1 Now the apostles and the brethren who were throughout Judea heard that the Gentiles also had received the word of God. 2 And when Peter came up to Jerusalem, those who were circumcised took issue with him, 3 saying, “You went to uncircumcised men and ate with them.” 4 But Peter began speaking and proceeded to explain to them in orderly sequence, saying, 5 “I was in the city of Joppa praying; and in a trance I saw a vision, an object coming down like a great sheet lowered by four corners from the sky; and it came right down to me, 6 and when I had fixed my gaze on it and was observing it I saw the four-footed animals of the earth and the wild beasts and the crawling creatures and the birds of the air. 7 “I also heard a voice saying to me, ‘Get up, Peter; kill and eat.’ 8 “But I said, ‘By no means, Lord, for nothing unholy or unclean has ever entered my mouth.’ 9 “But a voice from heaven answered a second time, ‘What God has cleansed, no longer consider unholy.’ 10 “This happened three times, and everything was drawn back up into the sky. 11 “And behold, at that moment three men appeared at the house in which we were staying, having been sent to me from Caesarea. 12 “The Spirit told me to go with them without misgivings. These six brethren also went with me and we entered the man’s house. 13 “And he reported to us how he had seen the angel standing in his house, and saying, ‘Send to Joppa and have Simon, who is also called Peter, brought here; 14 and he will speak words to you by which you will be saved, you and all your household.’ 15 “And as I began to speak, the Holy Spirit fell upon them just as He did upon us at the beginning. 16 “And I remembered the word of the Lord, how He used to say, ‘John baptized with water, but you will be baptized with the Holy Spirit.’ 17 “Therefore if God gave to them the same gift as He gave to us also after believing in the Lord Jesus Christ, who was I that I could stand in God’s way?” 18 When they heard this, they quieted down and glorified God, saying, “Well then, God has granted to the Gentiles also the repentance that leads to life.”
Here we read the retelling of the story we just went through in Acts 10. The beginning of this chapter made me recall something we read in Luke 15:
1 Now all the tax collectors and the sinners were coming near Him to listen to Him. 2 Both the Pharisees and the scribes began to grumble, saying, "This man receives sinners and eats with them." 3 So He told them this parable, saying, 4 "What man among you, if he has a hundred sheep and has lost one of them, does not leave the ninety-nine in the open pasture and go after the one which is lost until he finds it? 5 "When he has found it, he lays it on his shoulders, rejoicing. 6 "And when he comes home, he calls together his friends and his neighbors, saying to them, 'Rejoice with me, for I have found my sheep which was lost!' 7 "I tell you that in the same way, there will be more joy in heaven over one sinner who repents than over ninety-nine righteous persons who need no repentance.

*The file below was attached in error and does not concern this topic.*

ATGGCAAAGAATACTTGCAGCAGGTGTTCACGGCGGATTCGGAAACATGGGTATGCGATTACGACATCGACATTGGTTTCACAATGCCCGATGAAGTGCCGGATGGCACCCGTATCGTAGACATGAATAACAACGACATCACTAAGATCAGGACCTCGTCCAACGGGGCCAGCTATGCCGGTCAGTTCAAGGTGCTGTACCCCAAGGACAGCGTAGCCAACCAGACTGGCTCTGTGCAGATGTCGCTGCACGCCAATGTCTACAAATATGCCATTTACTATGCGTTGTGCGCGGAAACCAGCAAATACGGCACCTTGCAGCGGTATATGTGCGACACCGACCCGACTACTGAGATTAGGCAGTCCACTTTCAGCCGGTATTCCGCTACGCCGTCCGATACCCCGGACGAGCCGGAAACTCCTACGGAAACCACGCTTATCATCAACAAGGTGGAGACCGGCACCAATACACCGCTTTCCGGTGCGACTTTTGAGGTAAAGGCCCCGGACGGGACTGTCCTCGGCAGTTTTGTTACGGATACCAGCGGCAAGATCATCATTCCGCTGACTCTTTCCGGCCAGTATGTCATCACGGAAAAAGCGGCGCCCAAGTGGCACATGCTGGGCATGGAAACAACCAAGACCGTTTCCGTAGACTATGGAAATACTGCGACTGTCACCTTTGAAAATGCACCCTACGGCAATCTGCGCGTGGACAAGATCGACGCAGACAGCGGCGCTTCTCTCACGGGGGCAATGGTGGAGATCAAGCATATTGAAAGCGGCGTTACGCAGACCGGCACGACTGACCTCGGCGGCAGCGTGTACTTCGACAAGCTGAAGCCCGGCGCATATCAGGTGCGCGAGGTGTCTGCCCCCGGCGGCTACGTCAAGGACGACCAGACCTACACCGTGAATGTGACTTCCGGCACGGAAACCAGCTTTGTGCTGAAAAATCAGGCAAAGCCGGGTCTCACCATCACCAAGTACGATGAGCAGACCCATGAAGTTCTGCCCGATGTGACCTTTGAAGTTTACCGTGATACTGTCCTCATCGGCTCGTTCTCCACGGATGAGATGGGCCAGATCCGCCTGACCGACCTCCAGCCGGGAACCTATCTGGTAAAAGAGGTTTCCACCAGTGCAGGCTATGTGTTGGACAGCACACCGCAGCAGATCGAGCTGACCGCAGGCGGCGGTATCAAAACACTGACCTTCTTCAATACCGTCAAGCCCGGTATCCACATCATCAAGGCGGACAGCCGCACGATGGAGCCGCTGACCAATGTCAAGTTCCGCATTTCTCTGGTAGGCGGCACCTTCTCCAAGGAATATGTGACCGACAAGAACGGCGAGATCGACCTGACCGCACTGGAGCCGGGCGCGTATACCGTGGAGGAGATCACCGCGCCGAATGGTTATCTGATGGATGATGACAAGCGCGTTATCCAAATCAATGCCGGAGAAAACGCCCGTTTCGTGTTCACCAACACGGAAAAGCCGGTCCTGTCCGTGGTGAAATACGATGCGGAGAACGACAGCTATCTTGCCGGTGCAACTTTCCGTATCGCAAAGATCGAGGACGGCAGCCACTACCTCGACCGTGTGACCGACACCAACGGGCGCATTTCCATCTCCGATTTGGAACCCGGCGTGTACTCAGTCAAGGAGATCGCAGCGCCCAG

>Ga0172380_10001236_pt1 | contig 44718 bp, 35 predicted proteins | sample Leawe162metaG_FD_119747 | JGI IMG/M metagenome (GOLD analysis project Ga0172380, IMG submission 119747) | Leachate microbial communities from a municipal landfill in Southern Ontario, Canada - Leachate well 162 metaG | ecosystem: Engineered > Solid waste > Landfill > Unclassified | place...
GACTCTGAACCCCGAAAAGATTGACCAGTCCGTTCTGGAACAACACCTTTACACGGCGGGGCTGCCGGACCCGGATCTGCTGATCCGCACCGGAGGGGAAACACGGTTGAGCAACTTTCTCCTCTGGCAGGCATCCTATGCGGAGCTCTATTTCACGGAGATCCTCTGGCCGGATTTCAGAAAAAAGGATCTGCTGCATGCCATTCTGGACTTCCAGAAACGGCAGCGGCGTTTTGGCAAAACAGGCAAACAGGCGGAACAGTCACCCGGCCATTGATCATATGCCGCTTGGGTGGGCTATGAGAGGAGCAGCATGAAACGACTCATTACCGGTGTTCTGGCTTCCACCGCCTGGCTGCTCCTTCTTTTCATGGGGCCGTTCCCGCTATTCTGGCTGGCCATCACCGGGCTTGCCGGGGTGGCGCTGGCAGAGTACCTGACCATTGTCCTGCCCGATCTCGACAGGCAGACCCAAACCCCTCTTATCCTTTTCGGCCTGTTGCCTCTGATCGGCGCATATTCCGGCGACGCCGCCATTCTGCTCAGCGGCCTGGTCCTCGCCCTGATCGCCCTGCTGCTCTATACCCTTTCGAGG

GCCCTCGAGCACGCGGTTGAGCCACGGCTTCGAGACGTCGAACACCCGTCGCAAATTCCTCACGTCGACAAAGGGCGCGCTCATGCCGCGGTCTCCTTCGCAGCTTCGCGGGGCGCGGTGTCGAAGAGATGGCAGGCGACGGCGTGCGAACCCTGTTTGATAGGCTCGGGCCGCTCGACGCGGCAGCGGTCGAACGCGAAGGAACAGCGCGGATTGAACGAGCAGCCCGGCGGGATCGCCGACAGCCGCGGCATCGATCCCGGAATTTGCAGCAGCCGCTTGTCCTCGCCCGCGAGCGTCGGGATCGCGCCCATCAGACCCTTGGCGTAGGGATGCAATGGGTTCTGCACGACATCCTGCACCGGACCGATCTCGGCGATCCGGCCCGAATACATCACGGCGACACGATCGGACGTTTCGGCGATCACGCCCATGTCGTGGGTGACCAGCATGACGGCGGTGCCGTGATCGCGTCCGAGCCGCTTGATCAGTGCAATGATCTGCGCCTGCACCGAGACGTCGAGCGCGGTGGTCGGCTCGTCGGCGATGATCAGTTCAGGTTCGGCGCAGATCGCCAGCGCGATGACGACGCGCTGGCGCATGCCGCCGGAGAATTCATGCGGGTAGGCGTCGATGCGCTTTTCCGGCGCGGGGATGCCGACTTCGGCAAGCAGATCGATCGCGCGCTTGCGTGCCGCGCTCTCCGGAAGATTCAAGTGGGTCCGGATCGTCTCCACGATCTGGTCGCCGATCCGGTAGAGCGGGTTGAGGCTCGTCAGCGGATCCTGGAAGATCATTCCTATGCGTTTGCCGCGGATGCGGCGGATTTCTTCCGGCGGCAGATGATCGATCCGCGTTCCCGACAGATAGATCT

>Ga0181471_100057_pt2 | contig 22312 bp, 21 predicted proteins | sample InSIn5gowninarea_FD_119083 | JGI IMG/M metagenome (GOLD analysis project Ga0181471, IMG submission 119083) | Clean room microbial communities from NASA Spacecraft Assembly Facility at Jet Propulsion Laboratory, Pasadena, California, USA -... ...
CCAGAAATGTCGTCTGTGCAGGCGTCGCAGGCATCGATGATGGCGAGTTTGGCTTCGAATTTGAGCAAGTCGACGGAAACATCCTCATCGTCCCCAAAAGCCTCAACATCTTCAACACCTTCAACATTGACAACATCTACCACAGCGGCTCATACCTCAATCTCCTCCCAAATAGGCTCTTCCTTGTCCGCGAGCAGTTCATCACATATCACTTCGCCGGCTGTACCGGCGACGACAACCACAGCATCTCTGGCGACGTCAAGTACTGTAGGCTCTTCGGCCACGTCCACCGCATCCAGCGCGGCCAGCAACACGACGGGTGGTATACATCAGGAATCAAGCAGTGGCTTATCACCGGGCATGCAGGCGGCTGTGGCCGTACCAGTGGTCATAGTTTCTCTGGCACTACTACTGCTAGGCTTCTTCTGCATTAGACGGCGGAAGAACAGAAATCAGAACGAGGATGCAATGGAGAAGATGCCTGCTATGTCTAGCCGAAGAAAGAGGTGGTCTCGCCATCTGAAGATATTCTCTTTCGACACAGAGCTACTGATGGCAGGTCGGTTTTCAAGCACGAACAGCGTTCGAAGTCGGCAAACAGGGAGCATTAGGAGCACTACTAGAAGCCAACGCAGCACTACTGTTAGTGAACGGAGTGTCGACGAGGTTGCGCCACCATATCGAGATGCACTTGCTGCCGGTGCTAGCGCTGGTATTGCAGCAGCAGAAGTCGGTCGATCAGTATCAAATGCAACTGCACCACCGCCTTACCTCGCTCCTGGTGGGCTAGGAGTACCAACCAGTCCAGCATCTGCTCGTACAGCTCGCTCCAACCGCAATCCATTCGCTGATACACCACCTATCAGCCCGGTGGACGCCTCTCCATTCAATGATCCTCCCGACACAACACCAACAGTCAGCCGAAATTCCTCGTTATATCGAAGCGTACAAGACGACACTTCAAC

Both Peter and Jesus were encouraged by God to spend time with the religiously rejected and societal misfits. What Jesus said in Luke is also echoed here in Acts as we read the last sentence that says that God also granted the Gentiles repentance that leads to life. Does that wording sound strange to you? The sovereignty of God grants us repentance. We don’t repent on our own, God grants it to us. He gives us the opportunity to repent. Usually we think that repentance is an option we take and consider on our own, but it is only possible because God has offered it to us. He has offered us an opportunity to receive forgiveness. It is the same as when you do something against another and later they confront you and say, “I forgive you.” At that point we have the opportunity to do one of two things. We can apologize and repent or we can shrug our shoulders and walk away full of pride and refusing to admit our sinfulness. This is the option God has extended to us.
Furthermore, Peter makes a great point when appealing to the converted Jews in Jerusalem. Who was I that I could stand in God’s way? God constantly challenges our theology and methods of thinking because it isn’t about how we think it should work; it is about how He makes it work. Everyone was astonished by the conversion of the Gentiles, but it was clear evidence of God’s salvation upon them. Too often we try to stand in God’s way because we think we are right in our understanding of God. This is sinful and we must repent of it. God is going to do what He is going to do when He wants to do it. You can either trust Him that He knows what He is doing, or stand there and shake your head telling Him He is wrong. It sounds silly and our initial reaction to this is to say, “not me, I don’t do that.” But we do. It’s no wonder we aren’t experiencing the fullness of God in our lives…we are rejecting it! We are letting our own human ways prevent us from living in closeness with Him. This is not how you develop a relationship, even with God.
How are you denying God’s presence in your life? How is your pride impeding your relationship with Him? How is your theology getting in the way of recognizing His work around you?